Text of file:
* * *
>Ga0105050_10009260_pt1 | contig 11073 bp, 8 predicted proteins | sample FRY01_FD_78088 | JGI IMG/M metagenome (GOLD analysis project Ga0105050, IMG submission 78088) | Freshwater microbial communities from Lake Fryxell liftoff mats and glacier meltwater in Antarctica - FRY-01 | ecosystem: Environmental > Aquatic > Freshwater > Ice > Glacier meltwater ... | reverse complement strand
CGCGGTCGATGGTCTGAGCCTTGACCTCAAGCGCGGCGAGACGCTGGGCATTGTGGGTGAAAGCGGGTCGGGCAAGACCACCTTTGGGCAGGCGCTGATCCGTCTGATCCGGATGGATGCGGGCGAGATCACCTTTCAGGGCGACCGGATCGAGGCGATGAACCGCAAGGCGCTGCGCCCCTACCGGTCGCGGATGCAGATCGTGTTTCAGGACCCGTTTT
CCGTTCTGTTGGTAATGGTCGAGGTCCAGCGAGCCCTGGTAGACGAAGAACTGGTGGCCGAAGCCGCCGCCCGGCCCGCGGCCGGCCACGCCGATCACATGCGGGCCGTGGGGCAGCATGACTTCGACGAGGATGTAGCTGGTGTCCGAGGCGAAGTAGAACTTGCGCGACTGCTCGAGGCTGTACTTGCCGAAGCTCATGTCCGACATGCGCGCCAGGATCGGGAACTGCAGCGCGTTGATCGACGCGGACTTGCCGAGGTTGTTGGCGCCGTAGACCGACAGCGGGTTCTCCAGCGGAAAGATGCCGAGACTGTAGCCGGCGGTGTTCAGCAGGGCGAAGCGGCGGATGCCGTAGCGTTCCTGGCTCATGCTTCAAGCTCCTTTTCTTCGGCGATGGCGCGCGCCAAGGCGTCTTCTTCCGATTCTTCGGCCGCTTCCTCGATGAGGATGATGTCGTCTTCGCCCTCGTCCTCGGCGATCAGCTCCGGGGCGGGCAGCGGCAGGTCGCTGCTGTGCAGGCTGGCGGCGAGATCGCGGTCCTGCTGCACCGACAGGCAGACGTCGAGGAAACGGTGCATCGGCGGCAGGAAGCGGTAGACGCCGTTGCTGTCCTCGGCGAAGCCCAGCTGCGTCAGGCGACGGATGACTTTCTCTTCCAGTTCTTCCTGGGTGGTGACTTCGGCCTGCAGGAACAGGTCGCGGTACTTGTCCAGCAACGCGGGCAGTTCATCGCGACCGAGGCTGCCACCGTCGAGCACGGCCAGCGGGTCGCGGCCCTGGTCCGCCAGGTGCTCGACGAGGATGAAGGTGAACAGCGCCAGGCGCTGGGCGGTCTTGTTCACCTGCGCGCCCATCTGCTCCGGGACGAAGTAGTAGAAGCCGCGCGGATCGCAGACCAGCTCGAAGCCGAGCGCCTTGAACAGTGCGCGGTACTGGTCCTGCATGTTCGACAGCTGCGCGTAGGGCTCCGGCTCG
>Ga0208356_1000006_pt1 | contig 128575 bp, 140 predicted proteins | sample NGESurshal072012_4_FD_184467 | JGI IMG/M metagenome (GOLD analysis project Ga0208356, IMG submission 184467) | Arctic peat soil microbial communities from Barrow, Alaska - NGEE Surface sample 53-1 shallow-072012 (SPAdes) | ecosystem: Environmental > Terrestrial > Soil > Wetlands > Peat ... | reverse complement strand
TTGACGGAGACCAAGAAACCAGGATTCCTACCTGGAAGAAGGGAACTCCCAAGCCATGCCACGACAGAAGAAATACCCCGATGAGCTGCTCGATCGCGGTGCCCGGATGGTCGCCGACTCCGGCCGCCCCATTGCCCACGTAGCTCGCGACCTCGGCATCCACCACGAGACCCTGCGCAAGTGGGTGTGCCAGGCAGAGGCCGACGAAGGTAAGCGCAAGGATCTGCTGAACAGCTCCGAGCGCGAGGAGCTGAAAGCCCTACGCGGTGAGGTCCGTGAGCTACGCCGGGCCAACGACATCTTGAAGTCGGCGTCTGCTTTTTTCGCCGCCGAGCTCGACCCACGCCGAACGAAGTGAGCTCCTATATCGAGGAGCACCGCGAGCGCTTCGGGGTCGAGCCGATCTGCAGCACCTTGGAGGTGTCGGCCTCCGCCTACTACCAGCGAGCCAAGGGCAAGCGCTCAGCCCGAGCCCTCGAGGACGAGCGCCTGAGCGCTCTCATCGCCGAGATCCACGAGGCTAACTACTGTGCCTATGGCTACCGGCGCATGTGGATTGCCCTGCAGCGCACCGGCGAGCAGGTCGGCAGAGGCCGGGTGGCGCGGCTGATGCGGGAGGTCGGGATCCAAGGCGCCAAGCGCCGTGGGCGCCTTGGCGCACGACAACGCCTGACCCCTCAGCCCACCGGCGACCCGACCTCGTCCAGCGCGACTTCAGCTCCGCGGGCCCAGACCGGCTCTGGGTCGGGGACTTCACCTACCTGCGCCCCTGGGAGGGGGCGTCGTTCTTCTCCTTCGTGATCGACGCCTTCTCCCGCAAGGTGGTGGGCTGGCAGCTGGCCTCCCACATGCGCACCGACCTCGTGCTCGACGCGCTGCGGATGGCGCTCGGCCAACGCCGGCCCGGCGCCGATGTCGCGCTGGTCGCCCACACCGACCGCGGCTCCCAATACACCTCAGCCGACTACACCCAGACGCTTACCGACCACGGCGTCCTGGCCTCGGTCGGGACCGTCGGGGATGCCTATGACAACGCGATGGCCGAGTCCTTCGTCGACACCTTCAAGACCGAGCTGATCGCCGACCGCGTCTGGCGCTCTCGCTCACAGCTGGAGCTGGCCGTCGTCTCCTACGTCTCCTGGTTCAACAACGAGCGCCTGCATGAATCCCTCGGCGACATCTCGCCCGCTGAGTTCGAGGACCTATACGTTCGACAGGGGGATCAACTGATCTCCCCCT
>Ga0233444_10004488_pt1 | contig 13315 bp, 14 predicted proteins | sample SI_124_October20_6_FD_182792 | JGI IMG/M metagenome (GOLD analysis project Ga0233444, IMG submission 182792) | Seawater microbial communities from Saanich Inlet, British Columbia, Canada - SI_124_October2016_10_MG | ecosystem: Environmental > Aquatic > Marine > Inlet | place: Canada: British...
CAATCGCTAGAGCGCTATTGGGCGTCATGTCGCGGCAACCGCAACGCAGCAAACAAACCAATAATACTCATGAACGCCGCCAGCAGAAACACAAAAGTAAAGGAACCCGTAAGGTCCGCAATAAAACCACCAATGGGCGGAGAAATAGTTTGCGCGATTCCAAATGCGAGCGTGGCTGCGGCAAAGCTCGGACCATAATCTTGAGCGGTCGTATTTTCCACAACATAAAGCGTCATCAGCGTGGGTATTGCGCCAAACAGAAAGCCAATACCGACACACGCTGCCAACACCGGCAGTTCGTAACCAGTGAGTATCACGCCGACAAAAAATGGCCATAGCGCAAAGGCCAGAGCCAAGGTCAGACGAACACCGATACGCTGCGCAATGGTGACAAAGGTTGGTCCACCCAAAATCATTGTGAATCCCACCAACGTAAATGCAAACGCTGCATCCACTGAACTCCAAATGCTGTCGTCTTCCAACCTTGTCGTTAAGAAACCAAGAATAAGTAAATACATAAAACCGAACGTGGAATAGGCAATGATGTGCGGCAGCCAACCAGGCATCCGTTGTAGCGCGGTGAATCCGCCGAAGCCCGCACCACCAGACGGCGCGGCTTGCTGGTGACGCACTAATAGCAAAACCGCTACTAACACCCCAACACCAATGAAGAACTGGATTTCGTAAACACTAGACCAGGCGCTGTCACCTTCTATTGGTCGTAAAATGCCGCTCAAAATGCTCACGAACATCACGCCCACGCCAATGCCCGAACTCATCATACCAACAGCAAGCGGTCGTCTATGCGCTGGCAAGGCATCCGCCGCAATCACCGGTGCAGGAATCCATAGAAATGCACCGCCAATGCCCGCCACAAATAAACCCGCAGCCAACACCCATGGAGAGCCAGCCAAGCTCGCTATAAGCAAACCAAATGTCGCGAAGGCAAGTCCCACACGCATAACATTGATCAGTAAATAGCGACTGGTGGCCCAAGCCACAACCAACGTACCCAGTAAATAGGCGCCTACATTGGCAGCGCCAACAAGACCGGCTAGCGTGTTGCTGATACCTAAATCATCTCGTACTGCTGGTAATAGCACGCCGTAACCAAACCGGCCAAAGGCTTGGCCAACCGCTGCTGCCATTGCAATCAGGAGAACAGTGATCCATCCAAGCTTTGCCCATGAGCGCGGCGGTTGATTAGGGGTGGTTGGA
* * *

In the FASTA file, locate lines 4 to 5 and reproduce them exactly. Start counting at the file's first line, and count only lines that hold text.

>Ga0208356_1000006_pt1 | contig 128575 bp, 140 predicted proteins | sample NGESurshal072012_4_FD_184467 | JGI IMG/M metagenome (GOLD analysis project Ga0208356, IMG submission 184467) | Arctic peat soil microbial communities from Barrow, Alaska - NGEE Surface sample 53-1 shallow-072012 (SPAdes) | ecosystem: Environmental > Terrestrial > Soil > Wetlands > Peat ... | reverse complement strand
TTGACGGAGACCAAGAAACCAGGATTCCTACCTGGAAGAAGGGAACTCCCAAGCCATGCCACGACAGAAGAAATACCCCGATGAGCTGCTCGATCGCGGTGCCCGGATGGTCGCCGACTCCGGCCGCCCCATTGCCCACGTAGCTCGCGACCTCGGCATCCACCACGAGACCCTGCGCAAGTGGGTGTGCCAGGCAGAGGCCGACGAAGGTAAGCGCAAGGATCTGCTGAACAGCTCCGAGCGCGAGGAGCTGAAAGCCCTACGCGGTGAGGTCCGTGAGCTACGCCGGGCCAACGACATCTTGAAGTCGGCGTCTGCTTTTTTCGCCGCCGAGCTCGACCCACGCCGAACGAAGTGAGCTCCTATATCGAGGAGCACCGCGAGCGCTTCGGGGTCGAGCCGATCTGCAGCACCTTGGAGGTGTCGGCCTCCGCCTACTACCAGCGAGCCAAGGGCAAGCGCTCAGCCCGAGCCCTCGAGGACGAGCGCCTGAGCGCTCTCATCGCCGAGATCCACGAGGCTAACTACTGTGCCTATGGCTACCGGCGCATGTGGATTGCCCTGCAGCGCACCGGCGAGCAGGTCGGCAGAGGCCGGGTGGCGCGGCTGATGCGGGAGGTCGGGATCCAAGGCGCCAAGCGCCGTGGGCGCCTTGGCGCACGACAACGCCTGACCCCTCAGCCCACCGGCGACCCGACCTCGTCCAGCGCGACTTCAGCTCCGCGGGCCCAGACCGGCTCTGGGTCGGGGACTTCACCTACCTGCGCCCCTGGGAGGGGGCGTCGTTCTTCTCCTTCGTGATCGACGCCTTCTCCCGCAAGGTGGTGGGCTGGCAGCTGGCCTCCCACATGCGCACCGACCTCGTGCTCGACGCGCTGCGGATGGCGCTCGGCCAACGCCGGCCCGGCGCCGATGTCGCGCTGGTCGCCCACACCGACCGCGGCTCCCAATACACCTCAGCCGACTACACCCAGACGCTTACCGACCACGGCGTCCTGGCCTCGGTCGGGACCGTCGGGGATGCCTATGACAACGCGATGGCCGAGTCCTTCGTCGACACCTTCAAGACCGAGCTGATCGCCGACCGCGTCTGGCGCTCTCGCTCACAGCTGGAGCTGGCCGTCGTCTCCTACGTCTCCTGGTTCAACAACGAGCGCCTGCATGAATCCCTCGGCGACATCTCGCCCGCTGAGTTCGAGGACCTATACGTTCGACAGGGGGATCAACTGATCTCCCCCT